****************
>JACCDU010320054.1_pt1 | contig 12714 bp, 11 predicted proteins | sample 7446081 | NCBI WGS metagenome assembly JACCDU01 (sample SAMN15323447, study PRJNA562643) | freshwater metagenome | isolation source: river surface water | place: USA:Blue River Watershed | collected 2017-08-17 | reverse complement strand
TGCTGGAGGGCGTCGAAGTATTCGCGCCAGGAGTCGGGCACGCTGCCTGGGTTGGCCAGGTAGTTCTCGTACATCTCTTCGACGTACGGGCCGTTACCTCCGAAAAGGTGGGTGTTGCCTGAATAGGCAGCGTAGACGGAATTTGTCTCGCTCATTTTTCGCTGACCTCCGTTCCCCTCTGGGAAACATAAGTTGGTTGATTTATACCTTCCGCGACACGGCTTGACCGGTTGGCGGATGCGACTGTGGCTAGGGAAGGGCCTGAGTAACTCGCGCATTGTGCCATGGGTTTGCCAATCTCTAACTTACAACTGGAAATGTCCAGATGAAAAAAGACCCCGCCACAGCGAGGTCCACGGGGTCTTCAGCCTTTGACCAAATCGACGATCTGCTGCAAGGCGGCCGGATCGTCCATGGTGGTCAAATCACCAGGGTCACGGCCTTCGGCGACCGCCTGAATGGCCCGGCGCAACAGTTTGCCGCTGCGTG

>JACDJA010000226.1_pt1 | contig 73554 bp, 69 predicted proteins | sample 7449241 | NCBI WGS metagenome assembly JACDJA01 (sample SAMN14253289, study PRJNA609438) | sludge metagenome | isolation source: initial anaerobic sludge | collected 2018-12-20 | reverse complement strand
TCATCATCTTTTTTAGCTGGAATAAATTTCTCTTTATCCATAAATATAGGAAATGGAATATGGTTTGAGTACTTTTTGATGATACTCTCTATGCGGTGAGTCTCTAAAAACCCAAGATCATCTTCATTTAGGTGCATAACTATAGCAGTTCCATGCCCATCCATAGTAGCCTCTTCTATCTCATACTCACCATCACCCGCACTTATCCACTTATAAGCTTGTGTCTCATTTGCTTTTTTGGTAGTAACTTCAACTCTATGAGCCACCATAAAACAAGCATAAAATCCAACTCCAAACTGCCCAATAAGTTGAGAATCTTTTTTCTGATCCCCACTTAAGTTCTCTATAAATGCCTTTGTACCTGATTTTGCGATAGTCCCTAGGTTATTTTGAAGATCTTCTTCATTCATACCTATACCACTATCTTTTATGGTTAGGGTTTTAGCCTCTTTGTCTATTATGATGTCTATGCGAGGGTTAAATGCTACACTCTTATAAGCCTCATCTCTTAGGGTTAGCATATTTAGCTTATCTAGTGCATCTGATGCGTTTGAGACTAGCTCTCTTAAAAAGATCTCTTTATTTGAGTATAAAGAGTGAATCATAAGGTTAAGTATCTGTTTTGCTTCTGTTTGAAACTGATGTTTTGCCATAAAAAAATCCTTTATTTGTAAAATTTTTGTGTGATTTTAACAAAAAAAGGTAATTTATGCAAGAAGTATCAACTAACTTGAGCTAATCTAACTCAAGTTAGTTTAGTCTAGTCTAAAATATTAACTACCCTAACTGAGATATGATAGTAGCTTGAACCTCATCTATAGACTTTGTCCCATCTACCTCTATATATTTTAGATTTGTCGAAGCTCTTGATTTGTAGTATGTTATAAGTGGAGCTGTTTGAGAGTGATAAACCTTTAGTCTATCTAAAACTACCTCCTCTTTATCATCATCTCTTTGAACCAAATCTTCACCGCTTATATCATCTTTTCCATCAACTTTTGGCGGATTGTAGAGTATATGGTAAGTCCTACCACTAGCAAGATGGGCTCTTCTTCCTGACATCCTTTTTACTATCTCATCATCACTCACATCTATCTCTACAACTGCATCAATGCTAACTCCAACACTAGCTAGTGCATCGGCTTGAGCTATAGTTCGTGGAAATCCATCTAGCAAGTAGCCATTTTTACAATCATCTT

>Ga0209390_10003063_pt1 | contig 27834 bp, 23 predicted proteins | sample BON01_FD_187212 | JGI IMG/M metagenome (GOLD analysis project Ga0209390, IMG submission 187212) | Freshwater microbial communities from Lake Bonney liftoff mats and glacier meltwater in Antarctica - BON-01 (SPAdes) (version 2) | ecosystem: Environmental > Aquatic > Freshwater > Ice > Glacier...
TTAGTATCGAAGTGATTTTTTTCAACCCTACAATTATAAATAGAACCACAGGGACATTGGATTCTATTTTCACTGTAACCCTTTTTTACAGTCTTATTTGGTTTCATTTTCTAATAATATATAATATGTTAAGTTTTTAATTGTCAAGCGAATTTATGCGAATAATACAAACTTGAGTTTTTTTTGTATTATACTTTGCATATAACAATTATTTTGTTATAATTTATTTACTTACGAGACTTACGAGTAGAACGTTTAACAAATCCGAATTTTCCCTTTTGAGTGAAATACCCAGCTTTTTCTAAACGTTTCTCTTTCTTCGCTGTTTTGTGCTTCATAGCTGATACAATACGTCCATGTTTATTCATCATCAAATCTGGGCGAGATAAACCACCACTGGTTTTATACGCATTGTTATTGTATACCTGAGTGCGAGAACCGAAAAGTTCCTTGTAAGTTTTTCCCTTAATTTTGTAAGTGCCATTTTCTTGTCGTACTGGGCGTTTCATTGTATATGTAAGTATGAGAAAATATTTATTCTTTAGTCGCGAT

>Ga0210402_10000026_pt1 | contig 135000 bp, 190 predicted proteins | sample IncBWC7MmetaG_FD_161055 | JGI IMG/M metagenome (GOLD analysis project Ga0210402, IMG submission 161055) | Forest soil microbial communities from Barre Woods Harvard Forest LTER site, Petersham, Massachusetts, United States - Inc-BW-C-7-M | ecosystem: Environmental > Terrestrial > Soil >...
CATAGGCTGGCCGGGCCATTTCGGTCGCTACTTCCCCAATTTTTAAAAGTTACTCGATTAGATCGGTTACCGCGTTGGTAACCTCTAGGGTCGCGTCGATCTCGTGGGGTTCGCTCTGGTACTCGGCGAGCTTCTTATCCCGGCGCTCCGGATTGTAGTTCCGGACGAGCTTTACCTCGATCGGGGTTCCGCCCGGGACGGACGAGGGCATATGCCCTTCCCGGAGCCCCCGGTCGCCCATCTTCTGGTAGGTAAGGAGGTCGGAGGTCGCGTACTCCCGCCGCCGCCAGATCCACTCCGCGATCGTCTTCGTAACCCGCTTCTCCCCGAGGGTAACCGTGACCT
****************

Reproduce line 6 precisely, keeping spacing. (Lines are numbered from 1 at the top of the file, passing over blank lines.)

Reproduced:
TTAGTATCGAAGTGATTTTTTTCAACCCTACAATTATAAATAGAACCACAGGGACATTGGATTCTATTTTCACTGTAACCCTTTTTTACAGTCTTATTTGGTTTCATTTTCTAATAATATATAATATGTTAAGTTTTTAATTGTCAAGCGAATTTATGCGAATAATACAAACTTGAGTTTTTTTTGTATTATACTTTGCATATAACAATTATTTTGTTATAATTTATTTACTTACGAGACTTACGAGTAGAACGTTTAACAAATCCGAATTTTCCCTTTTGAGTGAAATACCCAGCTTTTTCTAAACGTTTCTCTTTCTTCGCTGTTTTGTGCTTCATAGCTGATACAATACGTCCATGTTTATTCATCATCAAATCTGGGCGAGATAAACCACCACTGGTTTTATACGCATTGTTATTGTATACCTGAGTGCGAGAACCGAAAAGTTCCTTGTAAGTTTTTCCCTTAATTTTGTAAGTGCCATTTTCTTGTCGTACTGGGCGTTTCATTGTATATGTAAGTATGAGAAAATATTTATTCTTTAGTCGCGAT